Joel Merino Admitted to Hiding Hannah Choi's Body: Police
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Drunk Ex-Boyfriend Allegedly Beat Woman to Death Before Hiding Body in a Park and Telling His Nephew. Cops Say He’s Still on the Run.

 

Joel Merino (L) and Hannah Choi (R)

New details have emerged in the murder of a Virginia woman whose alleged killer is wanted by law enforcement across the country.

Court documents obtained Wednesday by Washington, D.C. area ABC outlet WJLA, reportedly contain a “timeline” of 35-year-old Hannah Choi’s early March 2022 slaying and why police believe her ex-boyfriend, Joel Mosso Merino, 27, is the man who killed her.

As Law&Crime previously reported, Merino was charged with murder in the second degree and felony disposal of a body late last month.

A detective compiled several events in an affidavit for a search warrant filed in Fairfax County Court that sought information about the defendant’s cellular phone and data, the former couple’s Facebook accounts, Choi’s home and a missing 2011 black Kia Soul.

On March 6, 2022, police responded to the deceased woman’s home after a missing persons report was filed. The caller told authorities that Choi had missed two work appointments and was not responding to calls or text messages. The woman who called said she was scheduled to stage Choi’s home for sale in Alexandria, Va. that day  and that she let herself in. Inside the home, the woman said, she found the glass sliding door open as well as a blood stain on Choi’s bed.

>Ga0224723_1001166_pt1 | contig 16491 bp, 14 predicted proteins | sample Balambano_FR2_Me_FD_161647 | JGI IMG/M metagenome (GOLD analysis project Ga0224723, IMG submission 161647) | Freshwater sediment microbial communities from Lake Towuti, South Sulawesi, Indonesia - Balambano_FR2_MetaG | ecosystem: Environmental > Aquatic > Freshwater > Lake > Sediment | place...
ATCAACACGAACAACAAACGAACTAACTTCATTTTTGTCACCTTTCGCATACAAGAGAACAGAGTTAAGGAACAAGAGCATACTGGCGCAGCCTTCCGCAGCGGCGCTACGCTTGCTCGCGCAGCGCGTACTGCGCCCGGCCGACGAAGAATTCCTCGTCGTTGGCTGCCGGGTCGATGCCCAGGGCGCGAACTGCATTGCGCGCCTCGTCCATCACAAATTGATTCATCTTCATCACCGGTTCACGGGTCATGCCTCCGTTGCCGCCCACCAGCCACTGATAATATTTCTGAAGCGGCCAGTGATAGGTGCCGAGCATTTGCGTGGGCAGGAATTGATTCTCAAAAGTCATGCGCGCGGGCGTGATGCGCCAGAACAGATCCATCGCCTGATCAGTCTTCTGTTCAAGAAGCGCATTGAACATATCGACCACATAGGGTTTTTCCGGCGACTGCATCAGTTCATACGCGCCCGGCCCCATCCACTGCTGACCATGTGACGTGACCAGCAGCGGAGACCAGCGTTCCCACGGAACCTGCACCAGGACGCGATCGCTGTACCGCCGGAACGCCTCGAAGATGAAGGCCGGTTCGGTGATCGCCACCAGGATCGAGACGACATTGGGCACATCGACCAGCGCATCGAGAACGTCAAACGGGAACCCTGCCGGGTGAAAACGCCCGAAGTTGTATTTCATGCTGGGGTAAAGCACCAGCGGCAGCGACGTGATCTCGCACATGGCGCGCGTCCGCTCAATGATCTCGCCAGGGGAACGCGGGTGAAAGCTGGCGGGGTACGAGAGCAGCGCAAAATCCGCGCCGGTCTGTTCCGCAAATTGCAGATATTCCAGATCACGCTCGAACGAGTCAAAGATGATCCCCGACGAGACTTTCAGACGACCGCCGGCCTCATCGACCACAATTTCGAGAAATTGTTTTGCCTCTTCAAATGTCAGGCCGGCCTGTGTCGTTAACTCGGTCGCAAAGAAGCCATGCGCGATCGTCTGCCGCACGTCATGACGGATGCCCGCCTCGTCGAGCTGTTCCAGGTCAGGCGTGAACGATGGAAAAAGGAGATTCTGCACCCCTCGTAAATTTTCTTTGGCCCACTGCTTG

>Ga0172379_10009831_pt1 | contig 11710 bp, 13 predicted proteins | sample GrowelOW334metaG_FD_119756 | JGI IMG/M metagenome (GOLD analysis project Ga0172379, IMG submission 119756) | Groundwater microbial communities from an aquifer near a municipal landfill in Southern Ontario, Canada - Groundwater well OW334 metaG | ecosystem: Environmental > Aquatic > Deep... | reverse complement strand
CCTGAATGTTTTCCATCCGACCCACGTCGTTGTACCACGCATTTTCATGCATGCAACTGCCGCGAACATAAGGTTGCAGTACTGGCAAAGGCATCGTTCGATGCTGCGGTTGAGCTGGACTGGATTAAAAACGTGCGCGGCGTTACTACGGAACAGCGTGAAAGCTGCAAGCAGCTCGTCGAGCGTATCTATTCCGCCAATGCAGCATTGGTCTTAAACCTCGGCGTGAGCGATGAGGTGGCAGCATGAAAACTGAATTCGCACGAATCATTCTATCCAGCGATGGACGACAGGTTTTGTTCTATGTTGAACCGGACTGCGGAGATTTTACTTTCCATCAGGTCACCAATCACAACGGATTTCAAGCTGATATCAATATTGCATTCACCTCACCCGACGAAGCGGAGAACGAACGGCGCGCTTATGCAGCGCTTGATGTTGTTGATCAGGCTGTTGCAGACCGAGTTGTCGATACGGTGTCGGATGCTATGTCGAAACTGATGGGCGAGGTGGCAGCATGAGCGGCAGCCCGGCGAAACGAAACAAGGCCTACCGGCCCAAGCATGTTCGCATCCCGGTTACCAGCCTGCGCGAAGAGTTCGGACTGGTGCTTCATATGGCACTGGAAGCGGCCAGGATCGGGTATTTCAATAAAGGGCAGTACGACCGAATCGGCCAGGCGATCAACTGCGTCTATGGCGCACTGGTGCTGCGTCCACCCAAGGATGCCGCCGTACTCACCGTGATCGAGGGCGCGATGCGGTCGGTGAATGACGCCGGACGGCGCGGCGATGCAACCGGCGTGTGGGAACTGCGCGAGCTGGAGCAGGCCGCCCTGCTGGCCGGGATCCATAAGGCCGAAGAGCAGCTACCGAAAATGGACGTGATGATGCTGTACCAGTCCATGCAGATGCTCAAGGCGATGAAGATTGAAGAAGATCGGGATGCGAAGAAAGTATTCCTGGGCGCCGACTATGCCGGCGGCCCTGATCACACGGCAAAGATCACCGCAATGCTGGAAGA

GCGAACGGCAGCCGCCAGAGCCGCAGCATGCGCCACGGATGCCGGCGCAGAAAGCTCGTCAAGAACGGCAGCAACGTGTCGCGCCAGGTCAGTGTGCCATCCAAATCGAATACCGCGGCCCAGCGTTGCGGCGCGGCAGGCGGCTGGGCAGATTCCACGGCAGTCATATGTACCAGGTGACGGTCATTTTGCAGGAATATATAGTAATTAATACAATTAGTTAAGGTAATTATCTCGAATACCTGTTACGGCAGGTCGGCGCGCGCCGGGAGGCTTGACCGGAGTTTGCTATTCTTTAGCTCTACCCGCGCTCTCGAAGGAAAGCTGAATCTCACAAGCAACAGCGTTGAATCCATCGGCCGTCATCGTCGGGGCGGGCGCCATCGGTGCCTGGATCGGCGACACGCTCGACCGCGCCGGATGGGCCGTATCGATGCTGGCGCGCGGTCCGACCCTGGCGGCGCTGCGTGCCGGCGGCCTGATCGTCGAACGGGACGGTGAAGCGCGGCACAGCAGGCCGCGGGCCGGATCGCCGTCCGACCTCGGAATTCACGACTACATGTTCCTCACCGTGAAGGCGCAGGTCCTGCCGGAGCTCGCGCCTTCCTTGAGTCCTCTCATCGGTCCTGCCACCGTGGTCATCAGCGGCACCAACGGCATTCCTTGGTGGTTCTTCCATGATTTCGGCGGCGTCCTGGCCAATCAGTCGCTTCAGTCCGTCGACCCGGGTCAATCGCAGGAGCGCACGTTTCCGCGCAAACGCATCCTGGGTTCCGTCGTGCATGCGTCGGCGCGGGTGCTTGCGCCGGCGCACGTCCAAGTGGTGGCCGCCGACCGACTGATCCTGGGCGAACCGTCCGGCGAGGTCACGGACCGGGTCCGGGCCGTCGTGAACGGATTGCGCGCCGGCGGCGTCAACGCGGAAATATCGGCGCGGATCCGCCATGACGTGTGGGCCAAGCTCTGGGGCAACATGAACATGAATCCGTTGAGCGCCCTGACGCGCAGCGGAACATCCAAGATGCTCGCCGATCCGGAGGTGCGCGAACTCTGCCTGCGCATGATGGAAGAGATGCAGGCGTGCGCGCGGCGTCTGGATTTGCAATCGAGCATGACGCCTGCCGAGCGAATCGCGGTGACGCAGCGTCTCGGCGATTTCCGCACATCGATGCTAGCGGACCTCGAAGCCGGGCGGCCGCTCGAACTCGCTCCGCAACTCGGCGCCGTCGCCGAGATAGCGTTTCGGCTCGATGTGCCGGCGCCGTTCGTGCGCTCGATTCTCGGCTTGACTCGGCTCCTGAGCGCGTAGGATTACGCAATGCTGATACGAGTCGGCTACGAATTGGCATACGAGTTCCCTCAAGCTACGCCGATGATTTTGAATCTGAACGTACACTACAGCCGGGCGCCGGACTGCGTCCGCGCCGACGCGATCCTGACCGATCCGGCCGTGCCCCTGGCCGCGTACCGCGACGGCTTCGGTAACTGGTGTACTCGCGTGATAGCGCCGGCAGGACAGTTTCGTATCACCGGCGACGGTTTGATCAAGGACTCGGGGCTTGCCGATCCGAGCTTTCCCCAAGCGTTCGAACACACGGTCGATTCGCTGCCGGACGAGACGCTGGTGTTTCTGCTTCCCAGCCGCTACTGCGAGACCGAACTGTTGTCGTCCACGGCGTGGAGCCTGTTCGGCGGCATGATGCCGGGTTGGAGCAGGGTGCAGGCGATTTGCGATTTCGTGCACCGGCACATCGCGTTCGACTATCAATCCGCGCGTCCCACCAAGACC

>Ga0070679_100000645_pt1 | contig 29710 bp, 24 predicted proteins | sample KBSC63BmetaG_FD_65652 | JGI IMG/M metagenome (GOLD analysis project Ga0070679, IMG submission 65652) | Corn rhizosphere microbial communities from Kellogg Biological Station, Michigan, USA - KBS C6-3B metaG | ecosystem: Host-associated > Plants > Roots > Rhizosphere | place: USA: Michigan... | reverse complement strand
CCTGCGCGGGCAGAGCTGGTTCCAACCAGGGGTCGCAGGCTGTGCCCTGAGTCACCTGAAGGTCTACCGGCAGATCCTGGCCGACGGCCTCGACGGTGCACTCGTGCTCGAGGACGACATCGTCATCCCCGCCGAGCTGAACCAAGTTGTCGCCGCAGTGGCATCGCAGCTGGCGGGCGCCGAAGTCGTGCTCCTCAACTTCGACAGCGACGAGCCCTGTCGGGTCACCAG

Choi also had a houseguest who relayed additional suspect details. The guest told police she found the front door closed but unlocked during the early morning hours that day–as well as a takeout bag with uneaten food from Outback Steakhouse. The guest, she said, put the food in the refrigerator and then went to sleep–noticing that her friend’s bedroom door was closed. When the other woman arrived the next day, both decided that Choi was missing and noted that the windows and a sliding door in the basement were unusually left open, the detective wrote in the warrant application.

The two women also learned that Choi’s bedding and a heavy white blanket were nowhere to be found. But there was something new in the bedroom: a wet spot and a stain next to the bed that smelled like chemicals as well as a spray bottle of pet cleaner on Choi’s nightstand, according to court documents obtained by the TV station.

The first friend also said she had talked to Choi on the phone the night before. The victim had described her plans for something of a “goodbye dinner” where she would be leaving Merino just as she was walking into the restaurant, according to a review of those same court records by Washington, D.C.-based CBS affiliate WUSA.

A separate but related set of circumstances led police to directly connect Merino to Choi’s disappearance and, eventually, her death.

That same day, a man walked into Fairfax County’s Franconia District Police Station and made his case about his missing black Kia Soul.

Police say the man told them that he lent his car to a family member of Merino’s who, in turn, then allegedly lent the car to the defendant. Following up on the line of custody, detectives spoke to that family member who allegedly relayed a conversation he recently had with the suspect at another relative’s home in the nation’s capital.